At the end of a written Assured Shorthold Tenancy, your tenant is legally entitled to leave without giving you any notice at all (as long as they are gone by midnight on the last day of the tenancy). However you as the landlord have no such rights to get them out at the end of the tenancy. For you the end date of the tenancy agreement is not the date you can force them to go, but the earliest date that you can start court proceedings to get them out (as long as they do not owe you at least 2 months' in unpaid rent, which is a different story).

There are many other reasons apart from 2 months' rent arrears that you might want a tenant out at the end of the tenancy. For example: it was only ever going to be a short let. You want to move back in yourself. The tenants have upset the neighbours or damaged the property etc.

A tenant will sign anything at move in time, including a receipt for a Section 21 notice. They then cannot deny having received the notice later on. The notice stays in effect until it is rescinded in writing or a new tenancy is issued. You do not have to act on the notice should the tenancy go well. Most importantly, if things do not go well during the first 6 months you can action the notice immediately on the end of the 6 month period rather than serve a notice at the end of the tenancy and have to wait 2 more months to begin court proceedings to recover your property. IMPORTANT: Legally a section 21 cannot be served until the deposit is protected. It would be wise to post date your section 21 (and any form the tenant signs to acknowledge receipt) by 30 days from the move in date.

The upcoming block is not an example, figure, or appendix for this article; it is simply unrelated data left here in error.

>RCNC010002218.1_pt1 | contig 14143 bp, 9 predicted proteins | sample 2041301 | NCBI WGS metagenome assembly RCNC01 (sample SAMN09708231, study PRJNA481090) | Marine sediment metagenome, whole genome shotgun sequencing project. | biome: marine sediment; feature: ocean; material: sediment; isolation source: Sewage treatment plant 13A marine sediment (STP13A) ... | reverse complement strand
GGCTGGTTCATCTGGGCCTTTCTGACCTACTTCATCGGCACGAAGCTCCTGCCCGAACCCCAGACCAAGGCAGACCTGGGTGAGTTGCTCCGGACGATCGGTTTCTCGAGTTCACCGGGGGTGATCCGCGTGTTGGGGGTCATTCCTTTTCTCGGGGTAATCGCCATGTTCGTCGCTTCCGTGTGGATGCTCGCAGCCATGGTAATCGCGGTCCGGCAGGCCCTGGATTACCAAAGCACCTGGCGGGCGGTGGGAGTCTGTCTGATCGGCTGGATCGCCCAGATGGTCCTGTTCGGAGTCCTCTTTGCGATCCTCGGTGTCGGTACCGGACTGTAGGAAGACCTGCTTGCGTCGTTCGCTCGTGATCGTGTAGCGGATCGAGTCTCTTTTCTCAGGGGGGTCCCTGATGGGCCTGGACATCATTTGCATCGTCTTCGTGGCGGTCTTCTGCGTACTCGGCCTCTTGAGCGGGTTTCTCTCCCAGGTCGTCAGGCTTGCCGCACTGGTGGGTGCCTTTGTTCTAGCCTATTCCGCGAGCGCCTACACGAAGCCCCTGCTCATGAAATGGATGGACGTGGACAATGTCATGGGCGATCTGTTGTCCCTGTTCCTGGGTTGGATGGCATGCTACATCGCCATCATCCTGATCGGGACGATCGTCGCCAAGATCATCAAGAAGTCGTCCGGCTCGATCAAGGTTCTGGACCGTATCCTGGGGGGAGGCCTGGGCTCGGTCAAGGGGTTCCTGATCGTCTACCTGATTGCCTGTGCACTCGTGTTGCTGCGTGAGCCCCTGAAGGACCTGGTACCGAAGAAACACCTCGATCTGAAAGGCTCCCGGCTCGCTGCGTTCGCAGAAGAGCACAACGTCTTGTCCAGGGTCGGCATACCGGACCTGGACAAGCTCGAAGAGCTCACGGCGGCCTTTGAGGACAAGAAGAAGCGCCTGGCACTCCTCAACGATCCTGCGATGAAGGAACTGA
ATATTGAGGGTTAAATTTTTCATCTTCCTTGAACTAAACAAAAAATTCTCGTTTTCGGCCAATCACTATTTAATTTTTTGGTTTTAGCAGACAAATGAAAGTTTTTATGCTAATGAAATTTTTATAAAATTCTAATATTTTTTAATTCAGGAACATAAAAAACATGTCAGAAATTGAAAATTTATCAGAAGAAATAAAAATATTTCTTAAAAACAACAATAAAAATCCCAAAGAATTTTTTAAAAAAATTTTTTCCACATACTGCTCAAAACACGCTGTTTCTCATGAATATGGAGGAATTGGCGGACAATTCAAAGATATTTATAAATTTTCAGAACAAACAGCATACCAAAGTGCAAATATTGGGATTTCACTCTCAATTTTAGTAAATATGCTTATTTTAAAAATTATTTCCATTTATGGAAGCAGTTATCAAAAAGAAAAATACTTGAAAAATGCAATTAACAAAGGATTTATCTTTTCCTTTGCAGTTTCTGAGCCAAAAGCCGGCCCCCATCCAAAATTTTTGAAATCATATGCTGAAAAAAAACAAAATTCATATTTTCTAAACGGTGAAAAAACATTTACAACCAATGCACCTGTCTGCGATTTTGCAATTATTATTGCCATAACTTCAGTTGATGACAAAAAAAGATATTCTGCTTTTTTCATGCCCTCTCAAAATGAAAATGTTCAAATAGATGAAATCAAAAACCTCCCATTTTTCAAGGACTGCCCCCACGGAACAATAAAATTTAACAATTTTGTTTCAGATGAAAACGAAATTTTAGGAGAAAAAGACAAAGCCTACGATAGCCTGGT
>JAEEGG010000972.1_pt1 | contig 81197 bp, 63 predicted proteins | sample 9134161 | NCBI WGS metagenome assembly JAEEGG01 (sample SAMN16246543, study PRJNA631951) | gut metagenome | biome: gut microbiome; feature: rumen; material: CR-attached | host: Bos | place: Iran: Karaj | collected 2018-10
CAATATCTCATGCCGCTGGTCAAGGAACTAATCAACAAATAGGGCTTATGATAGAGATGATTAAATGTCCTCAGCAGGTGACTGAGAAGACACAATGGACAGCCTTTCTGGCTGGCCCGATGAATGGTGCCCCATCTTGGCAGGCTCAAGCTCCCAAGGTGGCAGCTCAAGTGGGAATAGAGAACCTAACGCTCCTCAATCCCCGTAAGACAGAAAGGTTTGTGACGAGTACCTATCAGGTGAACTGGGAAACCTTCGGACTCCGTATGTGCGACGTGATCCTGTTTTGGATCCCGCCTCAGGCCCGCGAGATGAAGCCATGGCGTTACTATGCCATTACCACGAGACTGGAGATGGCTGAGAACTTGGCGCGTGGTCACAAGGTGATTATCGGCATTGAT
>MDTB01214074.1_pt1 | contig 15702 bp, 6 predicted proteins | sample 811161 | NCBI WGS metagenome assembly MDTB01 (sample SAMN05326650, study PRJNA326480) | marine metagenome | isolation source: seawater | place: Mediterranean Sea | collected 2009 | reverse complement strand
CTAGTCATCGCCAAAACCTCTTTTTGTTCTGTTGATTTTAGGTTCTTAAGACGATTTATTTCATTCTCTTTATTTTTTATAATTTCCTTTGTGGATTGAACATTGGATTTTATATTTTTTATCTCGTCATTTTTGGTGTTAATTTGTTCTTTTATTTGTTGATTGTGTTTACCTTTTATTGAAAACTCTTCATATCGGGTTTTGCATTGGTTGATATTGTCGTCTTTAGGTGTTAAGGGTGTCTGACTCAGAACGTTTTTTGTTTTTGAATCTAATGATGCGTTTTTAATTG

No! The section 21 and section 8 process is for England and Wales only.

Weekly Section 8 notice are very straightforward whereas weekly Section 21 notices are not. There are too many avenues of complication with notice expiry dates on weekly tenancies - especially if their duration is specified in months and they are of a periodic nature - for our current system to cope with. We are working on a more complex algorithm to cope with weekly Section 21s and we hope to have this ready in the near future.